Artificial intelligence (AI) is transforming various fields, such as clinical diagnosis, autonomous driving and speech translation. However, the quickly increasing volume of data in modern society poses great challenges for the electronic computing hardware used in AI, in terms of both computing speed and power consumption. Such issues have become a major bottleneck for AI. Writing in Nature, Xu et al.1 and Feldmann et al.2 report photonic processors that accelerate AI processing by harnessing the distinctive properties of light. These demonstrations could inspire a renaissance of optical computing.
With the rise of AI, conventional electronic computing approaches are gradually reaching their performance limits and lagging behind the rapid growth of data available for processing. Among the various types of AI, artificial neural networks are widely used for AI tasks because of their excellent performance. These networks perform complex mathematical operations using many layers of interconnected artificial neurons3. The fundamental operation that uses most of the computational resources is called matrix–vector multiplication.
Various efforts have been made to design and implement specific electronic computing systems to accelerate processing in artificial neural networks. In particular, considerable success has been achieved using custom chips known as application-specific integrated circuits4, brain-inspired computing5 and in-memory computing6, whereby processing is performed in situ with an array of memory devices called memristors.
Electrons are the carriers of information in electronic computing, but photons have long been considered an alternative option. Because the spectrum of light covers a wide range of wavelengths, photons of many different wavelengths can be multiplexed (transmitted in parallel) and modulated (altered in such a way that they can carry information) simultaneously without the optical signals interfering with each other. This propagation of information at the speed of light results in minimal time delays. Moreover, passive transmission (in which no input power is required) aids ultralow power consumption7, and phase modulation (whereby the quantum-mechanical phases of light waves are varied) enables light to be easily modulated and detected at frequencies greater than 40 gigahertz (ref. 8)8.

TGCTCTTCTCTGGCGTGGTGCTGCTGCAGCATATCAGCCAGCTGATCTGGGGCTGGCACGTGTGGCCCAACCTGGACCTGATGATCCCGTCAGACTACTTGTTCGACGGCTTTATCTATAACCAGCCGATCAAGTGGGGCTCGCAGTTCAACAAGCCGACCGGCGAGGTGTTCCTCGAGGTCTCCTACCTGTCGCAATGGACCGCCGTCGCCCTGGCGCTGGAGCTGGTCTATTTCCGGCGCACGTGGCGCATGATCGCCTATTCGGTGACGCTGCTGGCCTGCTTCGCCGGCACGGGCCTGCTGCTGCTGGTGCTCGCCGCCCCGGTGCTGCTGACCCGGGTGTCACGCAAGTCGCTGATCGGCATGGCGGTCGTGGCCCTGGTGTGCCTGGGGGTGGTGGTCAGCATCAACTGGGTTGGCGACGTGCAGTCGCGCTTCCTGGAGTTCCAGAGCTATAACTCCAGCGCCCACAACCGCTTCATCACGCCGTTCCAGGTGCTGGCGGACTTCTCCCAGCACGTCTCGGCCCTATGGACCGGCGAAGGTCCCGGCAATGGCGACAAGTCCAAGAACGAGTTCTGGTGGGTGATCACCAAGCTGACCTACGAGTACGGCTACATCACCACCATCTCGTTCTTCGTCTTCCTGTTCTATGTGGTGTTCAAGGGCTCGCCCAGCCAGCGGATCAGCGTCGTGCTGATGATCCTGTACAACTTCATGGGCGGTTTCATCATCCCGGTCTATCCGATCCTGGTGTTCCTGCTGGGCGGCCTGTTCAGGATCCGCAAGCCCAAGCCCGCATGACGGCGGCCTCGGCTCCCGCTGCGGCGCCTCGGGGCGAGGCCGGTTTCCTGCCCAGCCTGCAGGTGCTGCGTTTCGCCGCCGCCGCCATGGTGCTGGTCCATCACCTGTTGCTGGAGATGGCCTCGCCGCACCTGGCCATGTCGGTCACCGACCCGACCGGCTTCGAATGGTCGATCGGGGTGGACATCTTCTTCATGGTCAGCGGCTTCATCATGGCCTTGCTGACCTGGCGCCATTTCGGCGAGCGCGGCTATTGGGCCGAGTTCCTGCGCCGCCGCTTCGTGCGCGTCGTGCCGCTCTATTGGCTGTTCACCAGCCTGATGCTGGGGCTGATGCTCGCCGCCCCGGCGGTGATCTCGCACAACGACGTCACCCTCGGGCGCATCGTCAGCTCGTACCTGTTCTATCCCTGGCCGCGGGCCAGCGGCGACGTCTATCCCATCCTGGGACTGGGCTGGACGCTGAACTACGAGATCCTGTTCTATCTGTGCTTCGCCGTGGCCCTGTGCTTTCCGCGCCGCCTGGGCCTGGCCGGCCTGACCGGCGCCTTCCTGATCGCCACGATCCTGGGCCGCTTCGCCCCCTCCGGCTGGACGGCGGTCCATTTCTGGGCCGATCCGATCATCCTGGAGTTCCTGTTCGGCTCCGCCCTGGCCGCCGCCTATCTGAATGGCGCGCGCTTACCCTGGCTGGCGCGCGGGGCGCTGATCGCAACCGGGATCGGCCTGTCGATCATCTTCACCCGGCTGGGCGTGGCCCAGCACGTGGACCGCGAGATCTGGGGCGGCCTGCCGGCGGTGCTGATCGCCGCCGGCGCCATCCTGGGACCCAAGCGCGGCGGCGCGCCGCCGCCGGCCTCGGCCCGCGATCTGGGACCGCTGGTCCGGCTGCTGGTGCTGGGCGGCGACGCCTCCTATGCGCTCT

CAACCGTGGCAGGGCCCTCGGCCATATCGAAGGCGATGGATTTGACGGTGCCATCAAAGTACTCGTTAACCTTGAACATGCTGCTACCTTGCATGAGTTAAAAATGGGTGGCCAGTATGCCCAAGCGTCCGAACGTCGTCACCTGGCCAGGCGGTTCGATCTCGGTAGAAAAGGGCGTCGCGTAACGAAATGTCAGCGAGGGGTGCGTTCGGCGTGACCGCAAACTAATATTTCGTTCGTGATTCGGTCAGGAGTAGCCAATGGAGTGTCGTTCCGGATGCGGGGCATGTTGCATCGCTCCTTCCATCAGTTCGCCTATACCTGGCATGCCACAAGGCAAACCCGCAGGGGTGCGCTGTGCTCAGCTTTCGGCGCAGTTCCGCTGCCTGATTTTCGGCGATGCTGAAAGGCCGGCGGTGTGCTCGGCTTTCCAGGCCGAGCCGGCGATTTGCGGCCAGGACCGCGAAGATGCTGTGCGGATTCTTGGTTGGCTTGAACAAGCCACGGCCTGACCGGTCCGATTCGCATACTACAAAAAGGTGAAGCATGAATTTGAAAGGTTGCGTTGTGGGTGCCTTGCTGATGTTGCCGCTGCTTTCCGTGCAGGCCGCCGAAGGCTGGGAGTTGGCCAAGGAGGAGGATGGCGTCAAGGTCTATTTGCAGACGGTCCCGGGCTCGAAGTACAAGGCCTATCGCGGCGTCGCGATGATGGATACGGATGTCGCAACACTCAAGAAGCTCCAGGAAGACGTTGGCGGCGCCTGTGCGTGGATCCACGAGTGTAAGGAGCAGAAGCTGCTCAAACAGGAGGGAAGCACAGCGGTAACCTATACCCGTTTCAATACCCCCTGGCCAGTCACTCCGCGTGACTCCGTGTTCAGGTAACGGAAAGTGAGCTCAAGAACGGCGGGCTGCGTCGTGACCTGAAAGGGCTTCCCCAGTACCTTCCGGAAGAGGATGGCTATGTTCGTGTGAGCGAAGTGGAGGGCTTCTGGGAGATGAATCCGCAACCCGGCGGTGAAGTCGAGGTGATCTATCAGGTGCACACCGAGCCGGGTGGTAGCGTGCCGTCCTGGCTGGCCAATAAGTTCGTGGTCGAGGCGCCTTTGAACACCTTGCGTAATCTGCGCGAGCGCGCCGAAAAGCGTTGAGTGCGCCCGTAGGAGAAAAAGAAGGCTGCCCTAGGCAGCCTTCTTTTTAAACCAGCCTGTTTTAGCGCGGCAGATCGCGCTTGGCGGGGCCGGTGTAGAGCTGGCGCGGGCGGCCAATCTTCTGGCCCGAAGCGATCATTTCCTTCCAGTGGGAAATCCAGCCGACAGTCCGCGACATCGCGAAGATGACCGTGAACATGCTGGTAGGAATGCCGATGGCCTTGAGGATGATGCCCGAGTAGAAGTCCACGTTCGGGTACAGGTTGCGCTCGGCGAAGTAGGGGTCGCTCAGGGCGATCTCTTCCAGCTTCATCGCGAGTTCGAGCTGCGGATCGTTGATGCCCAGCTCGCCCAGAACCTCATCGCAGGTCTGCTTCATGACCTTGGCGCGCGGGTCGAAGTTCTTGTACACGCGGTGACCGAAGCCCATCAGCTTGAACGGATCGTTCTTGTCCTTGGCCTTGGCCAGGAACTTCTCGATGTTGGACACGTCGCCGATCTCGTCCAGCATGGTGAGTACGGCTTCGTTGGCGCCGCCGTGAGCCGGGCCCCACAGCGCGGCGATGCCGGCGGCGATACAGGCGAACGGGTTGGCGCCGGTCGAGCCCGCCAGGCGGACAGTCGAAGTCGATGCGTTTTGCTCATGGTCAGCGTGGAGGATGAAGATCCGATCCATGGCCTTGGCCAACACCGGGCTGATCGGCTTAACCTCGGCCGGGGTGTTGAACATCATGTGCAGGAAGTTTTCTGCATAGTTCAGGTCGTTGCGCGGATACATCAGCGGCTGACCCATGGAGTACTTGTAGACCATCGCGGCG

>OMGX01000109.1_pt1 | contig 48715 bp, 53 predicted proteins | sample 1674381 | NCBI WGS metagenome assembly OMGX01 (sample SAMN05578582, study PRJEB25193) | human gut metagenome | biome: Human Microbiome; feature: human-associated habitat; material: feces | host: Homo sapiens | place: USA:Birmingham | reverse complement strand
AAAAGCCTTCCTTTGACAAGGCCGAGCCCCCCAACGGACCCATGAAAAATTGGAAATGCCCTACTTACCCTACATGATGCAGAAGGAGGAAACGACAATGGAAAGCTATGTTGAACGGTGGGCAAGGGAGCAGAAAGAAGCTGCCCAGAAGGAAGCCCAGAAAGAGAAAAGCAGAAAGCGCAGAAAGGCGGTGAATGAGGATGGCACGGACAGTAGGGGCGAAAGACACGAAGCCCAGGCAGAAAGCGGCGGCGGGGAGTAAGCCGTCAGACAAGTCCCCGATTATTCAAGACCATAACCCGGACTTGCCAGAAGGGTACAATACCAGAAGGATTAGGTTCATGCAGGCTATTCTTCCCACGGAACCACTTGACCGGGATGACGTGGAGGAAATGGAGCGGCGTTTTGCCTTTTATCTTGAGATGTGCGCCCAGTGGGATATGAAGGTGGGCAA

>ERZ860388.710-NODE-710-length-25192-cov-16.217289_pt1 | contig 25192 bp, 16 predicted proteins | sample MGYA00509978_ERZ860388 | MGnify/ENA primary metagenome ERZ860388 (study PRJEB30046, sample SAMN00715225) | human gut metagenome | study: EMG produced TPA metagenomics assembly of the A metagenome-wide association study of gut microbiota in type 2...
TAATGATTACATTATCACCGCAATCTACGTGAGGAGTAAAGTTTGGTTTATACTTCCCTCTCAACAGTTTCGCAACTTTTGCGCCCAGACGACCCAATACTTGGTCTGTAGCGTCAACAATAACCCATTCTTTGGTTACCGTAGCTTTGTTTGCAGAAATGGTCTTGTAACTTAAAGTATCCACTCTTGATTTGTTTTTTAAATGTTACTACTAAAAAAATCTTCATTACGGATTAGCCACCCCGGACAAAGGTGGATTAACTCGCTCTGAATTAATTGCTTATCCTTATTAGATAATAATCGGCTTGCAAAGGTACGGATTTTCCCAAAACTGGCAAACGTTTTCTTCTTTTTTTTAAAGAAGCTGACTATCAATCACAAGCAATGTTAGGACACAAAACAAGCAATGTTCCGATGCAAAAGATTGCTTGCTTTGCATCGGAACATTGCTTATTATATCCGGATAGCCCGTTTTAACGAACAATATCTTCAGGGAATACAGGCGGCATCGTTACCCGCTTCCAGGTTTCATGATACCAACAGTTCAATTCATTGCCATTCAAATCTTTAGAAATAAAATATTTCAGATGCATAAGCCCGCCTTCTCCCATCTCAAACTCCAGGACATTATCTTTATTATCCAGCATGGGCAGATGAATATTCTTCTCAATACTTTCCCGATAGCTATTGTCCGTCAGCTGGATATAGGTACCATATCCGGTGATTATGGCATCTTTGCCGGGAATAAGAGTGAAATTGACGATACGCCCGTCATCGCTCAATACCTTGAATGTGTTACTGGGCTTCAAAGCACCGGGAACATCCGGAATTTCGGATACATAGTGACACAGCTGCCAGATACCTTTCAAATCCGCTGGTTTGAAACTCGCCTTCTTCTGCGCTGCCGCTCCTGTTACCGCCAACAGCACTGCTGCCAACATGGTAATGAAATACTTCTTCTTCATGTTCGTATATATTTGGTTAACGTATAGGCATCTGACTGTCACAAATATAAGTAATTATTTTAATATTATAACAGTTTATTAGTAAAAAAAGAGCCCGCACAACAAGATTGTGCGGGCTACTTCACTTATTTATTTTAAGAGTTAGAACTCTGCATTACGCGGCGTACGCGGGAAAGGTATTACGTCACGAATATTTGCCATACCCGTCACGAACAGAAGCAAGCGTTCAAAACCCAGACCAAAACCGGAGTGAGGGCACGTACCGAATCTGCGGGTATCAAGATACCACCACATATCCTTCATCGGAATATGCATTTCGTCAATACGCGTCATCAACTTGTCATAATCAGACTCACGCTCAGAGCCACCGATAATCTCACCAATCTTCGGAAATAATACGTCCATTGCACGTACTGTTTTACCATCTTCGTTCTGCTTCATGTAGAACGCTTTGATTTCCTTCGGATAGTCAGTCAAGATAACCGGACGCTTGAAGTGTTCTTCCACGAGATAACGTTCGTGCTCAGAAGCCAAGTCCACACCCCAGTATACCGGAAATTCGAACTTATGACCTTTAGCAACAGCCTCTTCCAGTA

In the past few decades, great success has been attained in optical-fibre communication. However, it remains challenging to use photons for computing, especially at a scale and performance level comparable to those of state-of-the-art electronic processors. This difficulty arises from a lack of suitable parallel-computing mechanisms, materials that permit high-speed nonlinear (complex) responses of artificial neurons and scalable photonic devices for integration into computing hardware.
Fortunately, developments over the past few years in devices called optical frequency combs9 brought new opportunities for integrated photonic processors. Optical frequency combs are sets of light sources with emission spectra that consist of thousands or millions of sharp spectral lines that are uniformly and closely spaced in frequency. These devices have achieved substantial success in various fields, such as spectroscopy, optical-clock metrology and telecommunication, and were recognized with the 2005 Nobel Prize in Physics. Optical frequency combs can be integrated into a computer chip9 and used as power-efficient energy sources for optical computing. This system is well suited for data parallelization by wavelength multiplexing.